[Tutor] breakfast of champions [pydoc/overcommenting?/functions]
Wed, 12 Dec 2001 00:32:46 -0800 (PST)
On Wed, 12 Dec 2001, Kirk Bailey wrote:
> cold pizzia.
Don't stay up too late. *grin* I'm jealous; I have to wake up earlier
tomorrow. Eat some veggies too.
> digest them rfc822 headers still. Coming along. Found the definition for
> find int he on line documenting. Makes sense really, although I would
> have thought there would be a search method alredy in the language, but
> hey, it works.
There is something of a search method in the 'pydoc' module. After
importing the pydoc module, try typing:
from an interpreter, and you should see a bunch of help.
In fact, strings already have a find() function:
Help on function find in string:
find(s, sub [,start [,end]]) -> in
Return the lowest index in s where substring sub is found,
such that sub is contained within s[start,end]. Optional
arguments start and end are interpreted as in slice notation.
Return -1 on failure.
so you can just use it: you don't have to define it again.
> Also must add a loop to read the subscriber file and STRIP OFF the \n
> on the end of each line, and append it to the list before searching
> it, as it kills the search. Pity I cannot think of way to do that on
> the fly while loading with readlines. Any suggestions?
You'll like this one: you can use a string.replace() to remove '\n's from
a string that you're reading. For example:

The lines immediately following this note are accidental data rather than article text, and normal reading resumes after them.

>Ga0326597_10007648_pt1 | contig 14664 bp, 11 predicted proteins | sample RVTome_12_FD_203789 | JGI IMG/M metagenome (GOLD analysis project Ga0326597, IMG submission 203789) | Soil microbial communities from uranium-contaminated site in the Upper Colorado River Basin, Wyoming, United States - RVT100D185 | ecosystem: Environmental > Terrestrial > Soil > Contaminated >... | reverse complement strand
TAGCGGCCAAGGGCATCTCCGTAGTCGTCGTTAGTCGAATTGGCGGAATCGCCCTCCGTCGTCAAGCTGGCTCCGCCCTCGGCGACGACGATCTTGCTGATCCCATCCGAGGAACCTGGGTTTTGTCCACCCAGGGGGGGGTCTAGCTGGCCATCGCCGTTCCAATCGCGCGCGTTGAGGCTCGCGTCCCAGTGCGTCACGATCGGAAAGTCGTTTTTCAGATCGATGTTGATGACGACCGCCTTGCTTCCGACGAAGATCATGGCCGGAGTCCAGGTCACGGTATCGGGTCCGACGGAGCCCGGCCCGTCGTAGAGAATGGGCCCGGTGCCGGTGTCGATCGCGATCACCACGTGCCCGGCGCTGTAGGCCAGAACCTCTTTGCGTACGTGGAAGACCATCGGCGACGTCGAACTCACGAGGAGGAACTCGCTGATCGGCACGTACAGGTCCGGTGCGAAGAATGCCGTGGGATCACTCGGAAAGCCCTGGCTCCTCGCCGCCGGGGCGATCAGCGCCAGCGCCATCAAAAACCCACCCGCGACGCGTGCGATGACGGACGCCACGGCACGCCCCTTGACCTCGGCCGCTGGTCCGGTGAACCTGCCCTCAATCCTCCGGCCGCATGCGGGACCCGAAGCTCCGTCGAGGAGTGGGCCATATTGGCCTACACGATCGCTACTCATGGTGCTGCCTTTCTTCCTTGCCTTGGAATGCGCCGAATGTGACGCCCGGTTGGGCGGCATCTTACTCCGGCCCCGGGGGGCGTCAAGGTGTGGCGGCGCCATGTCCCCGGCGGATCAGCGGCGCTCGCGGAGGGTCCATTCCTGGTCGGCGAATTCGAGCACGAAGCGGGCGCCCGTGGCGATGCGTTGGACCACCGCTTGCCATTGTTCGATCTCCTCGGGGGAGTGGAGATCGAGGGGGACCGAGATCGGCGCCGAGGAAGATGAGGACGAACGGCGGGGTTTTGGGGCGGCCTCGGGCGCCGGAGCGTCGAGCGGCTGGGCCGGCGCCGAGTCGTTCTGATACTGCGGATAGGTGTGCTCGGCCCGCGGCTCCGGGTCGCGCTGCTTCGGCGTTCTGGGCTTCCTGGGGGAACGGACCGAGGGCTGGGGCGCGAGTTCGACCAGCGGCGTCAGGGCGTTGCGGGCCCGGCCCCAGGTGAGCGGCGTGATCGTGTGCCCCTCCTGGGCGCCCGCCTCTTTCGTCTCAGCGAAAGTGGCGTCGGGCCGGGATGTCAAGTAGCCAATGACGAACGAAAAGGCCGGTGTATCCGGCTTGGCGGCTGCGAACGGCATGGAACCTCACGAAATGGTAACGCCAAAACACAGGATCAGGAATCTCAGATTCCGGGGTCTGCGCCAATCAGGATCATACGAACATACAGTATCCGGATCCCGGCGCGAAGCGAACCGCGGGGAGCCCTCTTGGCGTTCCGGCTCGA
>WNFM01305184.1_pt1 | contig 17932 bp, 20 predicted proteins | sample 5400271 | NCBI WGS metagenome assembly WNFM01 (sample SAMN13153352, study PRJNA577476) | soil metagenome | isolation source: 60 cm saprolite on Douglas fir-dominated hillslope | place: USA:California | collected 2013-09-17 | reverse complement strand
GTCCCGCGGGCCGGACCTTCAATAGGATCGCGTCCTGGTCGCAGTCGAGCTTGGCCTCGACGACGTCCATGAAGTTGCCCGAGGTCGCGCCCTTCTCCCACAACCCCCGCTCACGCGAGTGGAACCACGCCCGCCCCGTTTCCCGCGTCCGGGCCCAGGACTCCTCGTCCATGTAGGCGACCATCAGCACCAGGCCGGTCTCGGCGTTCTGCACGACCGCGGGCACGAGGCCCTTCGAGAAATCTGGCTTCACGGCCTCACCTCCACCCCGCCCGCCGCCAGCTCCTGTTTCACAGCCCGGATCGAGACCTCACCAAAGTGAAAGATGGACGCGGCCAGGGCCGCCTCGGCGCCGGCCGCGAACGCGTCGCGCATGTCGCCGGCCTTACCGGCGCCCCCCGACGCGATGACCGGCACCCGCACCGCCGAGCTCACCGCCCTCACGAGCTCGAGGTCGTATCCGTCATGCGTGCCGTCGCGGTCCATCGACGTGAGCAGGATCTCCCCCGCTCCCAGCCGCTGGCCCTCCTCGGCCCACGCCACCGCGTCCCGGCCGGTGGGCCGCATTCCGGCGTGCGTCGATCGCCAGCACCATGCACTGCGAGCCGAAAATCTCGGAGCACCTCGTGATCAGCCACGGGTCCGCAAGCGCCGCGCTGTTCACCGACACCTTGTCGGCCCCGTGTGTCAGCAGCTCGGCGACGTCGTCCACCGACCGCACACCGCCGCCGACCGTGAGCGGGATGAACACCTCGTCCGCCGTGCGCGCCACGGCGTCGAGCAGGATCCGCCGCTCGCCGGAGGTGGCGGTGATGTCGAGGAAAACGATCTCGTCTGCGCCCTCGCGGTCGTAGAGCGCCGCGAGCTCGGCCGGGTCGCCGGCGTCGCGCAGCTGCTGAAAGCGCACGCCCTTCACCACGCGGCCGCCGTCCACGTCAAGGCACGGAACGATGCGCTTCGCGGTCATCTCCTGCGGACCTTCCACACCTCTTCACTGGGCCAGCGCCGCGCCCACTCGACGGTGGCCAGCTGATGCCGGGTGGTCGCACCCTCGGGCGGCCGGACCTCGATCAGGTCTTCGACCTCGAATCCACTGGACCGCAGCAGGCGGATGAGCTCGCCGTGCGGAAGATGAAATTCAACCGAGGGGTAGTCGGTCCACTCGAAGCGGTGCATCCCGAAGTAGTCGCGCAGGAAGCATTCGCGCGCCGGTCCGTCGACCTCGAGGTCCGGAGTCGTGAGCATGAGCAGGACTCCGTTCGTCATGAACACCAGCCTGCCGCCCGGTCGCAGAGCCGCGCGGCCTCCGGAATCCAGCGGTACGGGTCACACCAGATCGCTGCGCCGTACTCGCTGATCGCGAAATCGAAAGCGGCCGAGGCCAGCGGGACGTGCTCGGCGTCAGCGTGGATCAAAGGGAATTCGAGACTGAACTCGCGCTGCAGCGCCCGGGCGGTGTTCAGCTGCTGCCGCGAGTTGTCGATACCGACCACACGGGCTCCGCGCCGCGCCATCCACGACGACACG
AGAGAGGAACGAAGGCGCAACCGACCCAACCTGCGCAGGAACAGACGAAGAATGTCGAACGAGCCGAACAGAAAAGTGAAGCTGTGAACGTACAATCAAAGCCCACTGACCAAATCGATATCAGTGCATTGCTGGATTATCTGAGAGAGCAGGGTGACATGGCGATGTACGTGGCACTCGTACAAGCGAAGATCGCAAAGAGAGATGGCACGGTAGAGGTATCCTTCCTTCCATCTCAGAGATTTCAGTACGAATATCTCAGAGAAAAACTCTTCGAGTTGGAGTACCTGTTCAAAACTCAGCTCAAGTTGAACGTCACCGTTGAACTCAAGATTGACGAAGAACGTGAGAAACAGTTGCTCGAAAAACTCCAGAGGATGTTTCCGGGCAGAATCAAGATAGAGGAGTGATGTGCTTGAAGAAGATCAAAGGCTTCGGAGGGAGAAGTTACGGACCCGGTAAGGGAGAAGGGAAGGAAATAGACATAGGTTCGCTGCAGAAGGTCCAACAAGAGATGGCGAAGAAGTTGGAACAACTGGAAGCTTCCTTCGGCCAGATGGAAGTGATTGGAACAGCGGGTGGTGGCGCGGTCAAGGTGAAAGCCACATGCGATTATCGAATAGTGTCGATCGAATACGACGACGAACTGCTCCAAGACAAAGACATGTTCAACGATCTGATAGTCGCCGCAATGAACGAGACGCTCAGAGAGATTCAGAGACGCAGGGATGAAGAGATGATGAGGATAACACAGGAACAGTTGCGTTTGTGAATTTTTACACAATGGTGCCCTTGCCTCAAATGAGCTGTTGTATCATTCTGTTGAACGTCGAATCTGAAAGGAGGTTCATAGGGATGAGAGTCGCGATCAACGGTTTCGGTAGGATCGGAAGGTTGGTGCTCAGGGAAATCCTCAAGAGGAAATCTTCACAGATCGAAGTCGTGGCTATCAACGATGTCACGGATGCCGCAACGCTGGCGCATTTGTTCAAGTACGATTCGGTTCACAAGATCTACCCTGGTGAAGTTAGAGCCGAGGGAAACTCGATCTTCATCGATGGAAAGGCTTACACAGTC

>>> s = 'this is a string\n\nwith newlines\n'
>>> import string
>>> string.replace(s, '\n', '')
'this is a stringwith newlines'
It's my personal opinion that your code has way too many comments.
*grin* I think that things like:
> localhost = 'howlermonkey.net' # make sure you set this to the domain
# YOU use!!!
are fine, but that:
> listname = sys.argv # we read a command line arguement to
# determine the list name
# Arguement 0 is the name of
# the script run, 1 is the
# first arguement.
# after that name in the command line,
# so if this were program FOO,
# that line would be "|/path/FOO listname"
# and the arguement here would be 'listname'!
and examples like that are overkill. These are just an opinion though, so
don't take me too seriously on this.
You have a large portion of code that begins here:
> subject = '[' + listname + ']' + subject # then acept the submission.
> Reply_to = listname + "@" + localhost # this sets the reply-to field.
[... code cut]
that may be a prime candidate for a function --- it could be something
that constructsMessage() or something to that effect.